An unhappy Christmas for online retailers?
With the UK in the grips of recession, this will be a make or break Christmas for many struggling retailers. There’s just a month to go until Christmas and while predictions are that consumers will still be spending, they are going to leave it much later and shop around searching for bargains. Customer service as well as price will be a key factor in where they decide to spend their hard-earned cash.
So how are retailers responding to changing customer needs online? Overall, not well, with the majority of consumers not trusting them to keep their promises when it comes to delivering on time. These are the headline findings of the Eptica Christmas 2011 Retail Experience Study, a snapshot of ecommerce customer service that we commissioned, based on a combination of consumer research and real world website testing. With analysts IMRG expecting online spend to top £13.5 billion this Christmas, ecommerce will be a key channel for retailers.
The survey interviewed 1,000 consumers across the UK and found that nearly half (46%) are going to leave online shopping to the week before Christmas. Interestingly, rather than the stereotype of men rushing around on Christmas Eve frantically buying presents, more women (46.7% vs 44.9%) said they’d be buying online in the week before the big day.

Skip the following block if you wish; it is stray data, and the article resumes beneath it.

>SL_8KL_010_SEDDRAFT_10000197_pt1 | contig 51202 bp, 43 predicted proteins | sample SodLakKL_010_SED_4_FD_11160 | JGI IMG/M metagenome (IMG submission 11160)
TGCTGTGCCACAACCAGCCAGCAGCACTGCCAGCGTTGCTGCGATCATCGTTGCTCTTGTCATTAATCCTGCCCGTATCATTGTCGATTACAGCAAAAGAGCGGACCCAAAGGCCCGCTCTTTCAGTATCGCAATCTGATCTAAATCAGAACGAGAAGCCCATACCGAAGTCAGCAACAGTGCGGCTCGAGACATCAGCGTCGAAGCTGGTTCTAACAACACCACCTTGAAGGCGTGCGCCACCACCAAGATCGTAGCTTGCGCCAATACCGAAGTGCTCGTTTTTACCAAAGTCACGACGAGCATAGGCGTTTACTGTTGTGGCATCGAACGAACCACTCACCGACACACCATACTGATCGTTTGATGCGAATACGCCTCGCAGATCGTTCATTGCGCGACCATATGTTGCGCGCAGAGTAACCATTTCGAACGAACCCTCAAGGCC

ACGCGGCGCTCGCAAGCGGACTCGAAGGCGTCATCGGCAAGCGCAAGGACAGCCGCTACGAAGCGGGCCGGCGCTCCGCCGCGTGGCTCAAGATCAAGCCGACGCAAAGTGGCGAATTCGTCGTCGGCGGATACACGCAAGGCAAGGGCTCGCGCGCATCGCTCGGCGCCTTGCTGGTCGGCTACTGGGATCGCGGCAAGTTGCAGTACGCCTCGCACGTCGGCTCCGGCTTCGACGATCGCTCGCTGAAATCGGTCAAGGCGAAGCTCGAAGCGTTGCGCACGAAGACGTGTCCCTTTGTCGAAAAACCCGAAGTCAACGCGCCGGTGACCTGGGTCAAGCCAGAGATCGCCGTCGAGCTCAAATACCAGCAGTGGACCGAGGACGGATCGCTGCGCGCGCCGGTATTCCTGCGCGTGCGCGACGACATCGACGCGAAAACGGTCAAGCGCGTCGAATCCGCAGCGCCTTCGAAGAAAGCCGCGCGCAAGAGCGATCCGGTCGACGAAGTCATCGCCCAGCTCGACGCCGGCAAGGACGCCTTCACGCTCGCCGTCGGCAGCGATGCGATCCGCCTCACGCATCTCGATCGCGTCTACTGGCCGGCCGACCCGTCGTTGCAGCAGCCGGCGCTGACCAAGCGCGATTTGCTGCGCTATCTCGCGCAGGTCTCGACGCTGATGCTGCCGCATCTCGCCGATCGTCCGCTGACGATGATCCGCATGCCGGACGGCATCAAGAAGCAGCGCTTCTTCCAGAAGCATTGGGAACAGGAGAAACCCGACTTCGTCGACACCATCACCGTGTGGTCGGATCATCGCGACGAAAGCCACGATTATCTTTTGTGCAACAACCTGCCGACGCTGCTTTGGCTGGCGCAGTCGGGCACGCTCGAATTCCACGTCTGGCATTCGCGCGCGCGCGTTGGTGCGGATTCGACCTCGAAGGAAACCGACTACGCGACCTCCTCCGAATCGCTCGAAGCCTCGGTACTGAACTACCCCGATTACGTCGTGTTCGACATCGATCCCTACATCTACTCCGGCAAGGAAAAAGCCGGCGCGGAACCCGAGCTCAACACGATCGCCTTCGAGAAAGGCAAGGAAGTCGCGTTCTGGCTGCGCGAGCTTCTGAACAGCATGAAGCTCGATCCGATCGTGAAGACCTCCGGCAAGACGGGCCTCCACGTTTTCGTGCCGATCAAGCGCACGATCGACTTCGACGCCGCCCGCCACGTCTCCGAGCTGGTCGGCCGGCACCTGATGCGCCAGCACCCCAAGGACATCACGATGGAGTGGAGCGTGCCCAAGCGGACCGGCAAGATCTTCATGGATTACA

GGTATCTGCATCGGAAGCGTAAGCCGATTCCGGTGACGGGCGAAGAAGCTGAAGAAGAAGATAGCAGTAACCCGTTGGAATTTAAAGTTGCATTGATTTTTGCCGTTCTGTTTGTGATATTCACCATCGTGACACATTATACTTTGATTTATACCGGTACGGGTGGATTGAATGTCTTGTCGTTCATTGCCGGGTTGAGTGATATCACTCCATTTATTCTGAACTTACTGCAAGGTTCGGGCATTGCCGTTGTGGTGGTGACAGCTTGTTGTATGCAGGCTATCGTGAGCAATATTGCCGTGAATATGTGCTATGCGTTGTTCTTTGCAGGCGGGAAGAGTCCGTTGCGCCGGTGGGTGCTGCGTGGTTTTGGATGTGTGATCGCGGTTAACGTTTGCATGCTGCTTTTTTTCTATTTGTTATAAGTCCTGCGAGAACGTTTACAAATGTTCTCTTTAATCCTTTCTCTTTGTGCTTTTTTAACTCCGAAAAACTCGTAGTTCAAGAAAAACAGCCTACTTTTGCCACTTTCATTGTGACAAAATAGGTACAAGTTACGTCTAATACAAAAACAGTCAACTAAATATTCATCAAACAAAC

With more people shopping later we tested how easy it was to find out information such as last ordering dates online at 40 leading ecommerce websites. We uncovered a real gulf between the best and worst – 85% provided unclear or unhelpful answers on delivery dates, essentially leaving it to consumers to work it out for themselves and hope presents arrived on time.
It is consequently no wonder that the majority of UK consumers don’t trust retailers to deliver gifts on time. Over two thirds (67.3%) didn’t think presents ordered late online would arrive by Christmas, though Scots were the most trusting, with nearly 40% (38.6%) believing that retailers would keep their promises. The English were the most sceptical, with 71.8% expecting presents to be late, while 67.3% of the Welsh thought they’d be let down when it came to deliveries.
Clearly these findings show a breakdown of trust between consumers and retailers, but it isn’t all doom and gloom. Retailers have the time to update their websites, make delivery information prominent and easy to understand before it is too late and shoppers move elsewhere. Rebuilding trust and delivering on their promises is critical if retailers want to celebrate a Happy Christmas when it comes to sales.